OK, it's yesterday's news --- check out the result.

OK, it's yesterday's news --- check out the result.

Were you there?

There was a candidates evening October 8 at 7:30 at the gym in Wolfville School. It was moderated by Acadia University political science professor, Greg Pyrcz. The following is flavoured by my take on addresses by the candidates and their answers to questions.
A link to candidates posters, thanks Wolfville Watch List of candidates and polling information.

Who is running for Mayor of Wolfville ????

Wolfville Watch and Wendy Elliot got me curious about matching policy platforms to names and records... The following is just a second stab that documents information at hand. I include links where possible. In summary, we have Robert Stead who stands for "more of the same" and three candidates who want to stand for substantial change.

On the key financial issues George Townsend and Garry Balcom aim to reduce Council expenditure by subjecting it to detailed scrutiny. George Townsend promotes a very public "opening of the books" whereas Garry Balcom will establish a task-oriented "Finance Committee". Jeff Cantwell is less inclined to getting into the details but wishes to achieve similar goals by better controlling the broader objectives. All three of these candidates expressed an intention to focus on the sorts of things that most of us would call core municipal business.

One has to worry that the vote for real fiscal responsibility will be split 3 ways and we'll get "more of the same" by default. I wish we could get all three of these guys on council... even if they can't all be Mayor.

Candidates for the position of Councillor, Town of Wolfville

A Final Thought

I'm sure all the candidates and incumbents are nice. Some of them seem to be running for office on the premise that it's a popularity contest. I say we need some hard-headed analytical representatives who are also nice to our wealth and our infrastructure.

Not running for Mayor, but looks interesting

Q/A Eric Hughs

  1. What is your plan for getting property tax under control?
  2. Do you think it is reasonable for the Town to tax some businesses and subsidize their competitors? (ie the outrageous proposal to spend a quarter of a million tax dollars on the Farmers Market).
  3. Do you have a website where you outline your position on the major issues (there are many)?

From  	View message header detail Eric Hughes  
Sent  	Thursday, October 2, 2008 11:15 pm
Subject  	RE: Information

Since we're living in a democracy, once elected I intend to represent the voices of the majority of the towns people not just my own. My intension is to get as much feedback as I can from public forums, meetups, opinion polls, internet surveys, stats (Stats Canada) and internet blogs to get the towns people like yourself involved in creating policies and change. Based on that, only then would I be able to specifically tell you my stance on taxes.
 
Making a statement about my stance on taxes before collecting this information would be defeating the very platform / mandate I hope to achieve. The way I see it what is currently lacking on the board right now is that councilors are making decisions based on their own opinions without taking into account the voices, opinions’ and needs of the towns people like yourself. In terms of future planning, once elected I intend to work very closely with the other counselors to combine their planning experience with my fresh perspective and diplomatic stance bringing to the table the very essence of what the towns people want.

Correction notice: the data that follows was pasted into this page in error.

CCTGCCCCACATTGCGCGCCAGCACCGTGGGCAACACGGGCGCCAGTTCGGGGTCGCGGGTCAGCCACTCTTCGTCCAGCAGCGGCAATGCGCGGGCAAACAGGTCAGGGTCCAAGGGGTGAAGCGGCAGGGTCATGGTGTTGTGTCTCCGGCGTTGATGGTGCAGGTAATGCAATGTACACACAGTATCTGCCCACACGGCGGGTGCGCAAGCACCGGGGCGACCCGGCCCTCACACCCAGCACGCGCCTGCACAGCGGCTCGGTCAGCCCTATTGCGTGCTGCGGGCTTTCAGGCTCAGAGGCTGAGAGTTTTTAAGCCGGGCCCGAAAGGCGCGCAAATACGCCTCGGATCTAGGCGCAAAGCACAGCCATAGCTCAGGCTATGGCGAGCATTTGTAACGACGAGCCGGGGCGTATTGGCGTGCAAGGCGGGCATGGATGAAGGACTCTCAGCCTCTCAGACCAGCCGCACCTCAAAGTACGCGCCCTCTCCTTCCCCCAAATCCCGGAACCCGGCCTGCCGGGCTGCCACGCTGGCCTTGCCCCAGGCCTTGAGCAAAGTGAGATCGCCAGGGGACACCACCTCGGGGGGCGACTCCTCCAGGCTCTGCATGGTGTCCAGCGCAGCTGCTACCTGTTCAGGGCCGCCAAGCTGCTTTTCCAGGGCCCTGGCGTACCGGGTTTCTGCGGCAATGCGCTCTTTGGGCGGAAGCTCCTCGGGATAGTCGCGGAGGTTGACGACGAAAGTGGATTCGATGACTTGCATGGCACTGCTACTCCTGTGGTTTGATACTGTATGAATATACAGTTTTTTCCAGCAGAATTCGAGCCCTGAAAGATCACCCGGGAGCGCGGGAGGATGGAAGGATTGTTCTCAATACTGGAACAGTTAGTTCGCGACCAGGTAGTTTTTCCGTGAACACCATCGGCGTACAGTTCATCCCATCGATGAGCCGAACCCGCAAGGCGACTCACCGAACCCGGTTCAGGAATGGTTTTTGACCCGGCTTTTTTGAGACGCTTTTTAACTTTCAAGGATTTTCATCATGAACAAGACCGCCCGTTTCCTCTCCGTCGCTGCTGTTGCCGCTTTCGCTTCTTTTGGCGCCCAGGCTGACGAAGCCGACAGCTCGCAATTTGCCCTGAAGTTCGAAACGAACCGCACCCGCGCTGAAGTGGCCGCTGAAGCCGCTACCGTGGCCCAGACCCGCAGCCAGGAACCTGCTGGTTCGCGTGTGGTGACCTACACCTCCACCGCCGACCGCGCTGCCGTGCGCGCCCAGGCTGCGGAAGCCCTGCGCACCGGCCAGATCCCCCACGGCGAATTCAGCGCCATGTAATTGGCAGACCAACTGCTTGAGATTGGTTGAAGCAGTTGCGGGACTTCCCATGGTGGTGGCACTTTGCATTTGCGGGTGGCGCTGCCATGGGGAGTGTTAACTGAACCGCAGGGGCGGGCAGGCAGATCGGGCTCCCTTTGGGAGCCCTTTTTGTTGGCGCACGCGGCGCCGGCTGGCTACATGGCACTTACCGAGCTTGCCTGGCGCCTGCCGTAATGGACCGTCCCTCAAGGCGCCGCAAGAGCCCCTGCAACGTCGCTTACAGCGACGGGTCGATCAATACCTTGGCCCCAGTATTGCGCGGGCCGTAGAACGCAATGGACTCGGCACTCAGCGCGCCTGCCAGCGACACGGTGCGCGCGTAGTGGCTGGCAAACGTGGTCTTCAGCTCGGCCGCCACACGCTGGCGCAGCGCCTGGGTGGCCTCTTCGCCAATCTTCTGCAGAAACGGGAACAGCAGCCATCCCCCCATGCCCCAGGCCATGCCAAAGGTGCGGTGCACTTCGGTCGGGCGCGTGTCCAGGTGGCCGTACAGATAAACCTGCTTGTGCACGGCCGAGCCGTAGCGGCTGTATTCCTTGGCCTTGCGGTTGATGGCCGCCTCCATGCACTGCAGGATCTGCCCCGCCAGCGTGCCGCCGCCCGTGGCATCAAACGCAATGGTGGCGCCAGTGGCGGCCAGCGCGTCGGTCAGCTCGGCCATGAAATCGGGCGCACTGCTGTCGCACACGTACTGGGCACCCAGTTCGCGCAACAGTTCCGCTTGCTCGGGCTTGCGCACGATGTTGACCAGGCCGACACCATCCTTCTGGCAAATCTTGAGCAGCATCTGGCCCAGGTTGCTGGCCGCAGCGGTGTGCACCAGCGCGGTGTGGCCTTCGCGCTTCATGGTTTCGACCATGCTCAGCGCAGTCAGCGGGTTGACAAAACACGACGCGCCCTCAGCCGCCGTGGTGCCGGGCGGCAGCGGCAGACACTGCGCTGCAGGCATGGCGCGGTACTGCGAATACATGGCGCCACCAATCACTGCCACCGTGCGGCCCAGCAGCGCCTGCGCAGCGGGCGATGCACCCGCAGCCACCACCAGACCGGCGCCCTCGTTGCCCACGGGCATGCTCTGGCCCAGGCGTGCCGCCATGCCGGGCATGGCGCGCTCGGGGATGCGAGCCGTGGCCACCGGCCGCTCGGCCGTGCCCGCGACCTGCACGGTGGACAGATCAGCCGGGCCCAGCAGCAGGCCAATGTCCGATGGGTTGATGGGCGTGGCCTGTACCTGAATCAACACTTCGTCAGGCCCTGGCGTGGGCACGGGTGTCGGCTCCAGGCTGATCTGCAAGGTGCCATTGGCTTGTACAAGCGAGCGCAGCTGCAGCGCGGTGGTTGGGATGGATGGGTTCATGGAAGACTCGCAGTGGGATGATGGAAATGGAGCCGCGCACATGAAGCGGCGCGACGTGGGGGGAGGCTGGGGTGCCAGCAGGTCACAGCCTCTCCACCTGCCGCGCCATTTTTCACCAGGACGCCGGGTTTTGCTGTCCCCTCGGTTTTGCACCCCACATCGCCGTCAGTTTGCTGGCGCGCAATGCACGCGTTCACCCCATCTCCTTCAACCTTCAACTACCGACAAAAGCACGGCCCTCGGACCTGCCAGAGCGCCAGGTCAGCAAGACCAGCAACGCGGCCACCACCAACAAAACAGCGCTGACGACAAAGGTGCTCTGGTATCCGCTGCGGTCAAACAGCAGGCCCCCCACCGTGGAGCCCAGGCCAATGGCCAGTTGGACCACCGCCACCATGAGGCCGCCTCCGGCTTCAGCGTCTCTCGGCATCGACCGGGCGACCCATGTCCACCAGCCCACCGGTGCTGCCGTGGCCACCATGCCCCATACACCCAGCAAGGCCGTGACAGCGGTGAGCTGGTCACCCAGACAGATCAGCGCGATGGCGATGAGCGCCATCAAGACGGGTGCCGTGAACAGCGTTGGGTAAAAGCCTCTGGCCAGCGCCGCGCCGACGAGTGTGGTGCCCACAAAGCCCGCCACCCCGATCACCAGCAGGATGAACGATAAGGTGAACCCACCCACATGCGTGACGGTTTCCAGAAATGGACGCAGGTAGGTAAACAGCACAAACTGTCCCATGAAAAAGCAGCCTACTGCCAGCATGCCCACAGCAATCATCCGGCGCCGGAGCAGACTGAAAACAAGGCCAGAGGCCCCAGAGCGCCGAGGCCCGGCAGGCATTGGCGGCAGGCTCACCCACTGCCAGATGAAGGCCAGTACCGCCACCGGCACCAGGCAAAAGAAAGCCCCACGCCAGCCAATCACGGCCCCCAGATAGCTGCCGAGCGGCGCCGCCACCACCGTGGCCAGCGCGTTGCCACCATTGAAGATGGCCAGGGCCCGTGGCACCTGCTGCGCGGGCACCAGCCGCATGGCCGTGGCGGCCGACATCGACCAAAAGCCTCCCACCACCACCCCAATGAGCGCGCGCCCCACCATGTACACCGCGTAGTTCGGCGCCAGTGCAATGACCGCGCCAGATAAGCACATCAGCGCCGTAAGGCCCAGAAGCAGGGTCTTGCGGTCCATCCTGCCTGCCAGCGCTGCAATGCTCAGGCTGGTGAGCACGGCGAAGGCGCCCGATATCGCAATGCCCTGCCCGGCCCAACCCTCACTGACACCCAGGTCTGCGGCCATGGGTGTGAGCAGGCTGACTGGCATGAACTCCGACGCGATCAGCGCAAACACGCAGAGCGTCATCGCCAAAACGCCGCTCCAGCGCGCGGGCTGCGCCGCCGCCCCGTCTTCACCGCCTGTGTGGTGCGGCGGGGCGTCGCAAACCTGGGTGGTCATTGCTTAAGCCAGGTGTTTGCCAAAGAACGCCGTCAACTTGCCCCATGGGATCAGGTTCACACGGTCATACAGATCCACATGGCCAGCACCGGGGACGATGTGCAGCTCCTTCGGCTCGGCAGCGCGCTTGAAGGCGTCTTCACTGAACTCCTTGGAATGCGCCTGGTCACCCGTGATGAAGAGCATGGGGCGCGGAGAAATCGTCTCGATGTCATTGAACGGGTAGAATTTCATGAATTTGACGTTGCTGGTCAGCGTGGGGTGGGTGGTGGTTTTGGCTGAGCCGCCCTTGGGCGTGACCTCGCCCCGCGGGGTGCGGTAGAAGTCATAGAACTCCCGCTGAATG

However speaking from a perspective of a young family with two young children and a small business owner/self employed wife living in Wolfville, taxes are of course a priority.
 
I hope I can count on your support as I will be looking for people to get involved as you have by writing to me your concerns.

Cheers
 
Eric

I see Eric has a firm grasp of the issues...

Why I think the tax bill is so important?

Look, much as I complain, I can afford my tax bill. That can't be said for everyone. Home-grown Wolfvillian Harold Stewart wonders how he can stay in his house in Wolfville when he retires. Everyone in the Wolfville School Hall could feel his pain.

The MPS solution --- adopted by the outgoing Council --- is to build high-density low-cost housing. That's not a dignified solution for Harold. Indeed, it would be a cruel joke. Forced, by high taxes, to sell his home. The likes of Zimmerman, Stead, Wrye, and Mangle would siphon off a Deed Transfer tax. Then, when he bought his new home they would, like engorged leeches, drain another pint of blood. (And we should be wary: Henderson, Hughs, and Richardson have yet to take a position on this morally bankrupt tax.)

Getting taxes down to a sustainable level will help Harold. It can't happen overnight because the town has saddle-bags full of debt and has hired an excessive top-tier of staff that would be more befitting a community of 30,000 than 3,000.

Most importantly, every inch taxes come down is another degree of freedom for growing businesses and jobs in Wolfville. As Eric says, how come everyone here is retired --- where is the 30-something generation? Small differences can make big differences. Honestly, I see Health Services as a rising industry in Wolfville. One new business opens up a niche for another. Wolfville will be the Restaurant Capital of the Valley --- with a dinner theatre and a bakery, no less! Each new niche is another opportunity for a young and energetic 30-something year old.

Wolfville will have young adults who will be the bridge to the exuberant youth of Acadia University. Once upon a time, before he was consumed by the Dark Side of the Force, there was an impressive young university student who was also on Council --- then his name was Robert Wrye. I foresee a new day, a better day, when we rise above the tax-until-you drop mentality of Darth Lord Stead and his clone army.